Sowell takes his community service to Commissioners Court
Last updated 12/20/2022 at 7:24pm
Anyone living in Mauriceville for the past few years has run into Chris Sowell. He's worked with youth sports leagues, 4-H, and is president of the Mauriceville Heritage Association. He's delivered meals to shut-ins. He's shown up with a chainsaw to cut storm debris.
"I found a passion for helping my community," he said.
He's assisted so many people that they kept asking him to run for county commissioner. This year was right, especially when the incumbent Precinct 2 Commissioner Theresa Adams Beauchamp decided to retire.
He was told that with five people in the Republican primary and no incumbent, there would be a runoff. He surprised everyone. No runoff was needed. He got 60 percent of the votes with the other four candidates splitting the remaining 40 percent.
"That is unheard of," said his friend and businessman, J.W. Dalton. He said the results were not a surprise to the people who know and work with Sowell. "He is a salt-of-the earth guy. If he give you his word, it's as good as a contract. Chris is just the true meaning of a good man."
His work in the community drew the admiration of former Precinct 2 Commissioner Owen Burton and his wife, Nelda. They endorsed Sowell and praised him for his volunteer work.
Sowell is a widower who has been raising his two children since his wive, Christi, died in 2020 in a car accident. Son Kolbie is 18 and at Alvin Community College studying and playing baseball. Daughter Kyleigh, age 14, is in the eighth grade at Mauriceville Middle School. His bonus daughter, Presley Parra, is also 14 and a freshman at LC-M. She's part of his life now because he has a relationship with her mother, Mindy Nance.
Sowell is 46 years old and has lived in Mauriceville for 40 years. His ties to the town are deeper. His grandmother is from Mauriceville.
Sowell said he was born in San Augustine and he moved to Orange County with his parents, Ralph and Ann Sowell, when he was 6 years old. He said his father worked in a shipyard and the family lived in the Cove neighborhood of Orange a year before moving to Mauriceville. HIs parents are now deceased. He lost his father in 2012 and his mother in 2016. Then the death of his wife came in 2020. He quietly says he's hoping not to lose someone dear in 2024.
He went to Mauriceville schools and graduated from Little Cypress-Mauriceville High School in 1994. "I went straight to work," he said. He was a welder for a while before deciding to switch. He worked as an industrial firefighting company until Hurricane Rita. Then he went to work for Mueller Inc., which manufactures steel buildings. "I've been in the steel building business since," he said.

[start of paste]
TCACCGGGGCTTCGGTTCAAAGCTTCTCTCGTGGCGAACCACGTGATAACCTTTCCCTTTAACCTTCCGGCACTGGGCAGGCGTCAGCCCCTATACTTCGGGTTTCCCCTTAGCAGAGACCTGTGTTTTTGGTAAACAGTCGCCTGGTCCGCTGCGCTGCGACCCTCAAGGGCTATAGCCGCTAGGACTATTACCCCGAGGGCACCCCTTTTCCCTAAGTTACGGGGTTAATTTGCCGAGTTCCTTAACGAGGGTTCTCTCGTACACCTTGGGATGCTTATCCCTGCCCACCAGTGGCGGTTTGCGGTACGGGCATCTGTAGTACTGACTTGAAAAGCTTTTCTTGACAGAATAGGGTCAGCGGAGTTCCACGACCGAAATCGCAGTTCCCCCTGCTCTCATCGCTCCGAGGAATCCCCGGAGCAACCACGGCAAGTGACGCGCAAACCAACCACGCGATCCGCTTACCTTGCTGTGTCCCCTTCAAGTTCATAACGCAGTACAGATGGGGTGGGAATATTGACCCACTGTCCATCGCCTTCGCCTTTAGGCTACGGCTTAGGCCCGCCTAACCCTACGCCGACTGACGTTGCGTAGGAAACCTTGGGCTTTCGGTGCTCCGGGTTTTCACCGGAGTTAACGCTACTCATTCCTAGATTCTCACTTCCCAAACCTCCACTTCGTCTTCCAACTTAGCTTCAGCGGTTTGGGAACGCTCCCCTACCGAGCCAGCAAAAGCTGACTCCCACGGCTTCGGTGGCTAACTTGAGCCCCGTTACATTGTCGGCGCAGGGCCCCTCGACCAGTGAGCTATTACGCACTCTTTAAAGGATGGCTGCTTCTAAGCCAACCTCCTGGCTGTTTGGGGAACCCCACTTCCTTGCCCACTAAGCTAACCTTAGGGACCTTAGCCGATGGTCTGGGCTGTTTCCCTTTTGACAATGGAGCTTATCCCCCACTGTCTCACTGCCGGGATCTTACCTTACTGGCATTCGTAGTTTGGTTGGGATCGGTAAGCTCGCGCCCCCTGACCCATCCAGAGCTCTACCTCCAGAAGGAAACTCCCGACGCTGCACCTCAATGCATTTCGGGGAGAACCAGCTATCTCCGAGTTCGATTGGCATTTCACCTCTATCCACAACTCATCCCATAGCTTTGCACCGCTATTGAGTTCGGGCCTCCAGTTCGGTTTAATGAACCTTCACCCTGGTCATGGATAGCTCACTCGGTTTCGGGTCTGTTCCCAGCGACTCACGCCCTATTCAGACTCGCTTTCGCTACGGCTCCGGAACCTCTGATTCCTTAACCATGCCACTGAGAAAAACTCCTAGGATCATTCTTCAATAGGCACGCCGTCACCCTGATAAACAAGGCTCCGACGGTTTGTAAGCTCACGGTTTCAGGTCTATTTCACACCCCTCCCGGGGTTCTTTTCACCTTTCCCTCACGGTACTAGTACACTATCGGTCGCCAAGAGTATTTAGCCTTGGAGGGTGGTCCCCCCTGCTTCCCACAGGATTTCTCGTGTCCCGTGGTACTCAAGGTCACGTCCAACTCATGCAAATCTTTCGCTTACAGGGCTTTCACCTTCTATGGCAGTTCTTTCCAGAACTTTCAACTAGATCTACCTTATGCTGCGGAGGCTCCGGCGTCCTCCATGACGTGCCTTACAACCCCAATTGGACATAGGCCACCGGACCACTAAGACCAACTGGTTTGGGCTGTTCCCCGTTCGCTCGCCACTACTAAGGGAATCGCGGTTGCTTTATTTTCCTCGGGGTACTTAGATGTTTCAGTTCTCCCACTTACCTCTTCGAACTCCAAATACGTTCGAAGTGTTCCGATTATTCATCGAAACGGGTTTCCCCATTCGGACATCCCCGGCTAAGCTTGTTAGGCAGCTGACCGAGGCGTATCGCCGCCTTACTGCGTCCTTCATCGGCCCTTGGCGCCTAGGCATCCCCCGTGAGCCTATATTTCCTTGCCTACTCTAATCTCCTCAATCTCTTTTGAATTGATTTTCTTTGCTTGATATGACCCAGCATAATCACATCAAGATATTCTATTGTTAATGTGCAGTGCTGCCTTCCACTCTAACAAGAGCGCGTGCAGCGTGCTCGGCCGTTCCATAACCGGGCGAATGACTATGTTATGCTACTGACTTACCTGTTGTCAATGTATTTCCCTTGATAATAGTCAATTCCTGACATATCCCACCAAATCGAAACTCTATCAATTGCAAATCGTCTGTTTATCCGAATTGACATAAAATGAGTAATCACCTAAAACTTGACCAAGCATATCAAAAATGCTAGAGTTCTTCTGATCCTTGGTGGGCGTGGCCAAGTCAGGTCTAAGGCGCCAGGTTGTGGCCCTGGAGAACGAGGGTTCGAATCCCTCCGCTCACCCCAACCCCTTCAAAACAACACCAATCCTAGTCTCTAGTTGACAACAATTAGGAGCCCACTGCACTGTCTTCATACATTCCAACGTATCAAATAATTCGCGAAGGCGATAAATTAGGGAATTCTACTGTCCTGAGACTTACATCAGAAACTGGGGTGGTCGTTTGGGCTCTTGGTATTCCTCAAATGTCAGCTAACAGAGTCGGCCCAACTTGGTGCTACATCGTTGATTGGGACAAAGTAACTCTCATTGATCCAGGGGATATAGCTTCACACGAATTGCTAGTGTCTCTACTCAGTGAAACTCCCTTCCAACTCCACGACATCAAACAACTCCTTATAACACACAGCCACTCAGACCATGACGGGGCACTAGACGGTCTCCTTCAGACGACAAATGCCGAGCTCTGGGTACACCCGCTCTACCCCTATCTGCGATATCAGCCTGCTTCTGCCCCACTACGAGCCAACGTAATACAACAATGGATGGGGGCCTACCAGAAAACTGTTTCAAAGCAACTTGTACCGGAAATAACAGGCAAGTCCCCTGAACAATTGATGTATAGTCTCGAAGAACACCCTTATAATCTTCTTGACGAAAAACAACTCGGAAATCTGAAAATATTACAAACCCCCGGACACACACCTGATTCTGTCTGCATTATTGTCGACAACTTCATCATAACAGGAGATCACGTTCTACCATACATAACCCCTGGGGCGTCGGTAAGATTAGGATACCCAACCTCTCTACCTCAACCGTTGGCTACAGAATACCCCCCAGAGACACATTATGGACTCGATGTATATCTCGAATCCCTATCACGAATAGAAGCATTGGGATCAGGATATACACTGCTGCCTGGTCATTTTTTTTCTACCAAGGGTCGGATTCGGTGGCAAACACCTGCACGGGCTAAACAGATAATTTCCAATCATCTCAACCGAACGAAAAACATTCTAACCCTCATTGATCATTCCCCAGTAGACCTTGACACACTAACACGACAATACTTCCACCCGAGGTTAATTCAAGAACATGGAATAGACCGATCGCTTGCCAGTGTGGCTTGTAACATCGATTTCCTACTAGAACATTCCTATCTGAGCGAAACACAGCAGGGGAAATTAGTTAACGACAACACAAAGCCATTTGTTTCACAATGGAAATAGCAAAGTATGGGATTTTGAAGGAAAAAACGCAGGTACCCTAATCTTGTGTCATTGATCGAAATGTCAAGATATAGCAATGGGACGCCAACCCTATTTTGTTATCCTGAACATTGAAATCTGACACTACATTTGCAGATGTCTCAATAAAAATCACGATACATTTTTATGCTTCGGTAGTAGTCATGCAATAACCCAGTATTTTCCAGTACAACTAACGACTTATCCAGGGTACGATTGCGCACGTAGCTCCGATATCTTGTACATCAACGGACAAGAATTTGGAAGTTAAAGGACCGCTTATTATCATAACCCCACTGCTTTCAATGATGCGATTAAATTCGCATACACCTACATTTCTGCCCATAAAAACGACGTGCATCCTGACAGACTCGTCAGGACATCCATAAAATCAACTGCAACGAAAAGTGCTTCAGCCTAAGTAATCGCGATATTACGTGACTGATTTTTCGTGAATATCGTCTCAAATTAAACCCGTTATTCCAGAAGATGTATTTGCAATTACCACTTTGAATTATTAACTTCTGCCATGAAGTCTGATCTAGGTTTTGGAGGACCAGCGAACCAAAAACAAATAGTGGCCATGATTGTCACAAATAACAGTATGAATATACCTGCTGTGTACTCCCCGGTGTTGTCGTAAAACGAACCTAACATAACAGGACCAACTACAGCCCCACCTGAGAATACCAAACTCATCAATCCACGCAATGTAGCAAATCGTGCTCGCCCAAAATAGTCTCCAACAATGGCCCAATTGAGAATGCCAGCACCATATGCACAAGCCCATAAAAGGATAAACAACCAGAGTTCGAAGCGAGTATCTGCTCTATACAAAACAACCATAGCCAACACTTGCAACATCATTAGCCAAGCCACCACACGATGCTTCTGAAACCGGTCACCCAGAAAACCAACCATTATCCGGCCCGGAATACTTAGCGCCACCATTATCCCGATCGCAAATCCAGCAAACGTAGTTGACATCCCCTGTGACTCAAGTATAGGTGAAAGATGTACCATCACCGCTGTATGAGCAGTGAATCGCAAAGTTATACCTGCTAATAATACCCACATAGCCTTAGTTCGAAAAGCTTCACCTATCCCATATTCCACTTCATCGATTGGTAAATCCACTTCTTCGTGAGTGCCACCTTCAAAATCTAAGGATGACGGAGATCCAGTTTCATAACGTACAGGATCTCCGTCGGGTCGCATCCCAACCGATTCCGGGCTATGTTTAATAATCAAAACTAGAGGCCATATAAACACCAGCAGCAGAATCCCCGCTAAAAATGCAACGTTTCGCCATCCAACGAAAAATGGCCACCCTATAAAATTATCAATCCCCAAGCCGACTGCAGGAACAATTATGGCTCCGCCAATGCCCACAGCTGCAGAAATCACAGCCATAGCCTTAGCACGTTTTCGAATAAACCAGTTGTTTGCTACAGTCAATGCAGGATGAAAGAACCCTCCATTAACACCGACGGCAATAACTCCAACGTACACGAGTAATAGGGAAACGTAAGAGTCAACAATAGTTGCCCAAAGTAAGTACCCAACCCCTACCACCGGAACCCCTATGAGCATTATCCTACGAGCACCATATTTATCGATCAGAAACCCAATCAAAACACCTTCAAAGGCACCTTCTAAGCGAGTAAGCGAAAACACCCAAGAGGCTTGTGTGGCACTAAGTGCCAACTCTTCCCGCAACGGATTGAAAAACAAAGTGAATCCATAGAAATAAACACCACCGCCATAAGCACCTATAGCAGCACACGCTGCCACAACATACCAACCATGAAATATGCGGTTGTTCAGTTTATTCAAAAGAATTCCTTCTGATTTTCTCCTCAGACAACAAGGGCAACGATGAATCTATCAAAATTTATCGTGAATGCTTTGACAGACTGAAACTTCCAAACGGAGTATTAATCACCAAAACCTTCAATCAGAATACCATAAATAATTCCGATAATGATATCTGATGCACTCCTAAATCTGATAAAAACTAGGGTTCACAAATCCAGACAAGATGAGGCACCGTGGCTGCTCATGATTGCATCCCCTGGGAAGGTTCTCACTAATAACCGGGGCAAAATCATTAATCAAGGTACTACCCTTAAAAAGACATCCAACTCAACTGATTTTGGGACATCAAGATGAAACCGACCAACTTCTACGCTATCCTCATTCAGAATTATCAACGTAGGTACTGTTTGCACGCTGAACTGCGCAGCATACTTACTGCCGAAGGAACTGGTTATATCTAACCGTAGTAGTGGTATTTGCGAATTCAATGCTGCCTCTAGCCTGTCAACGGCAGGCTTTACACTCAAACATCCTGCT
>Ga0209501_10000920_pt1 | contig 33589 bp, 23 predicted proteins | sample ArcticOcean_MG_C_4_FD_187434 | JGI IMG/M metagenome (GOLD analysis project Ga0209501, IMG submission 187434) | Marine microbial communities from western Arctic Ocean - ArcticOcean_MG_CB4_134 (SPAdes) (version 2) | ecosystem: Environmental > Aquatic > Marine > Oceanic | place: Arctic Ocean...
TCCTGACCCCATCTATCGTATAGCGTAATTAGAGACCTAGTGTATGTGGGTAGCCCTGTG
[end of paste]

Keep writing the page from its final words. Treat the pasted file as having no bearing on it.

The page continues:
Currently, he's working for Schulte in outside sales, but he'll give notice soon. He takes the oath of office on January 1 at 1 p.m. in the 128th District Courtroom. He hopes his 86-year-old grandmother, Carol Morgan, of Mauriceville can attend the ceremony.
Friends pushed him to run for commissioner in 2012 and again in 2016. "I wouldn't do it when the kids were little," he said. But 2022 seemed like the right time.
He said it's also a good time to be a county commissioner. The county is seeing lots of growth and he likes the other members of Commissioners Court. "Everybody's goal is to better the county," he said.
The county will be continuing to grow, especially with the announcement of the new Chevron-Phillips-Qatar Entergy chemical plant as a sure thing. The county is also hoping to land an Enterprise LNG plant on the Neches River side.
Mauriceville is growing, too. More houses are coming in and new businesses are opening. Sowell pointed out the new hardware store that opened this year plus the new Market Basket grocery store constructed after the old one flooded. O'Reilly's Auto Store is coming and he's heard about plans for a Dollar Tree. And the established businesses are thriving, he added.
Precinct 2 covers a wide swath of the county, including all of Mauriceville and Pinehurst, plus part of Orange and "a small piece of Vidor."
Sowell has been out the past few months studying his new territory and getting ready to help with the roads and drainage, the main concerns of people. He's also been working with incumbent Beauchamp. "She's been very helpful," he said.
However, he still hasn't gotten a key to his new office to help Beauchamp move. She fell and broke a hip two weeks ago and is now in a wheelchair.
One of the major drainage problems in Mauriceville and his part of Vidor is a railroad bridge that blocks water. He hopes to work out a solution for that. Sowell said the county's new engineer, Corey Oldbury, has done a good job reorganizing and working on the roads.
On Tuesday, he was talking about the upcoming freeze and taking hay to his cattle. But don't call him a rancher. That word, he said, describes Wayne Peveto and Dan Harris. "I have some cattle," he said.
Later, he jokes, that he's "just a red neck." But not any more. Come January 1, he'll be an Orange County Commissioner.